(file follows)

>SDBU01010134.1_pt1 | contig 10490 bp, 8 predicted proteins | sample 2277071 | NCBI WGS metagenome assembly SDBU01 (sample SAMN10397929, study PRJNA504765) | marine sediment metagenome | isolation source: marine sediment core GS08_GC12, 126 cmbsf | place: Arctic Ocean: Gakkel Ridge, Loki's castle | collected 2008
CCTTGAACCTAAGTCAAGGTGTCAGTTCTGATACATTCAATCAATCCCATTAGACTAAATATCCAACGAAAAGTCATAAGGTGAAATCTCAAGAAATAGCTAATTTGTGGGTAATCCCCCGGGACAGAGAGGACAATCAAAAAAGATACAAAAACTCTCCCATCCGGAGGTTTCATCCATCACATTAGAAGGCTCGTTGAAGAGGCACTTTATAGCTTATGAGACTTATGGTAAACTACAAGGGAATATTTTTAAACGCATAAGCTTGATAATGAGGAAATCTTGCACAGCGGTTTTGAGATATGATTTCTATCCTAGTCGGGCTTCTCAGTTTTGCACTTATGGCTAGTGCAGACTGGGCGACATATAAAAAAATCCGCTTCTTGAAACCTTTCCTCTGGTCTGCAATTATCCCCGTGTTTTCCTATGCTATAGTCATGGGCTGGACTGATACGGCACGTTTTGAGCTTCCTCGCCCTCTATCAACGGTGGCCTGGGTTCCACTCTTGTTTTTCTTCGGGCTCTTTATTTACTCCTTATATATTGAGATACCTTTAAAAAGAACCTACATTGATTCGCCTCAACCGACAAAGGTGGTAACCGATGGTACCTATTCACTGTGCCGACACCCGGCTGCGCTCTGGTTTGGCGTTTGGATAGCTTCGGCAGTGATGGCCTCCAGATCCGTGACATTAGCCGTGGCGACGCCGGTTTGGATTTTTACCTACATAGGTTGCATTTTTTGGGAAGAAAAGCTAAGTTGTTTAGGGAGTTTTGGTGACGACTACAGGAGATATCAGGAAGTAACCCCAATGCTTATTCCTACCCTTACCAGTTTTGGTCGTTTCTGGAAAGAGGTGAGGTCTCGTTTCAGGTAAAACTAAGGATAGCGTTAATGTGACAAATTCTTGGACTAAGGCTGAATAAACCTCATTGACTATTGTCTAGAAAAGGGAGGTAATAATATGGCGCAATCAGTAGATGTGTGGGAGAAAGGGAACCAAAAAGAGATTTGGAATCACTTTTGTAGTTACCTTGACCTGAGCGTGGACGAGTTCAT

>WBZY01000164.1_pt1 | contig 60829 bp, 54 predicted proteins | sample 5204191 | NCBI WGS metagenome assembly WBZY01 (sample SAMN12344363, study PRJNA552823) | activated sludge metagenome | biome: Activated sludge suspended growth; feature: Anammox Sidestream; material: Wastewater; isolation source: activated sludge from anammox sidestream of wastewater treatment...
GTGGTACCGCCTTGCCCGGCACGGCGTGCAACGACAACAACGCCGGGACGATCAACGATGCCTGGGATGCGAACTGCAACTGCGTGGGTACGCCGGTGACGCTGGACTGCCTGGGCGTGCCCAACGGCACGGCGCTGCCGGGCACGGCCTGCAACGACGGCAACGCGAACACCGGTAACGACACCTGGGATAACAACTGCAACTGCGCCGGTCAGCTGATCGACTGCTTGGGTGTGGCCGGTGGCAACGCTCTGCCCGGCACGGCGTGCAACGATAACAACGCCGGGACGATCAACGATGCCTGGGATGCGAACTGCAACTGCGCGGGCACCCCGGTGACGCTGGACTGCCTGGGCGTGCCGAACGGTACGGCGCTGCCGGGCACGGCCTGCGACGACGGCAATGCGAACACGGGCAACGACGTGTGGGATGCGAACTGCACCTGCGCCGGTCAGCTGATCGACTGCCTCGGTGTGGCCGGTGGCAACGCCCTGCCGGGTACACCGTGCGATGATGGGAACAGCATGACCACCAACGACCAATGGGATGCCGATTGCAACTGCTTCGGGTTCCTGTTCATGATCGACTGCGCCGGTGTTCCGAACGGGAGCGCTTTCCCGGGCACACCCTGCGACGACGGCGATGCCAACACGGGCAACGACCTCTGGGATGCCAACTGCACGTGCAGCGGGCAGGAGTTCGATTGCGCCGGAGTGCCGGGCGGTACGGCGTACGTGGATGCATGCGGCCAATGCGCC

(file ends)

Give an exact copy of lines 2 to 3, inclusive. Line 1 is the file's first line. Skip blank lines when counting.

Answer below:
CCTTGAACCTAAGTCAAGGTGTCAGTTCTGATACATTCAATCAATCCCATTAGACTAAATATCCAACGAAAAGTCATAAGGTGAAATCTCAAGAAATAGCTAATTTGTGGGTAATCCCCCGGGACAGAGAGGACAATCAAAAAAGATACAAAAACTCTCCCATCCGGAGGTTTCATCCATCACATTAGAAGGCTCGTTGAAGAGGCACTTTATAGCTTATGAGACTTATGGTAAACTACAAGGGAATATTTTTAAACGCATAAGCTTGATAATGAGGAAATCTTGCACAGCGGTTTTGAGATATGATTTCTATCCTAGTCGGGCTTCTCAGTTTTGCACTTATGGCTAGTGCAGACTGGGCGACATATAAAAAAATCCGCTTCTTGAAACCTTTCCTCTGGTCTGCAATTATCCCCGTGTTTTCCTATGCTATAGTCATGGGCTGGACTGATACGGCACGTTTTGAGCTTCCTCGCCCTCTATCAACGGTGGCCTGGGTTCCACTCTTGTTTTTCTTCGGGCTCTTTATTTACTCCTTATATATTGAGATACCTTTAAAAAGAACCTACATTGATTCGCCTCAACCGACAAAGGTGGTAACCGATGGTACCTATTCACTGTGCCGACACCCGGCTGCGCTCTGGTTTGGCGTTTGGATAGCTTCGGCAGTGATGGCCTCCAGATCCGTGACATTAGCCGTGGCGACGCCGGTTTGGATTTTTACCTACATAGGTTGCATTTTTTGGGAAGAAAAGCTAAGTTGTTTAGGGAGTTTTGGTGACGACTACAGGAGATATCAGGAAGTAACCCCAATGCTTATTCCTACCCTTACCAGTTTTGGTCGTTTCTGGAAAGAGGTGAGGTCTCGTTTCAGGTAAAACTAAGGATAGCGTTAATGTGACAAATTCTTGGACTAAGGCTGAATAAACCTCATTGACTATTGTCTAGAAAAGGGAGGTAATAATATGGCGCAATCAGTAGATGTGTGGGAGAAAGGGAACCAAAAAGAGATTTGGAATCACTTTTGTAGTTACCTTGACCTGAGCGTGGACGAGTTCAT

>WBZY01000164.1_pt1 | contig 60829 bp, 54 predicted proteins | sample 5204191 | NCBI WGS metagenome assembly WBZY01 (sample SAMN12344363, study PRJNA552823) | activated sludge metagenome | biome: Activated sludge suspended growth; feature: Anammox Sidestream; material: Wastewater; isolation source: activated sludge from anammox sidestream of wastewater treatment...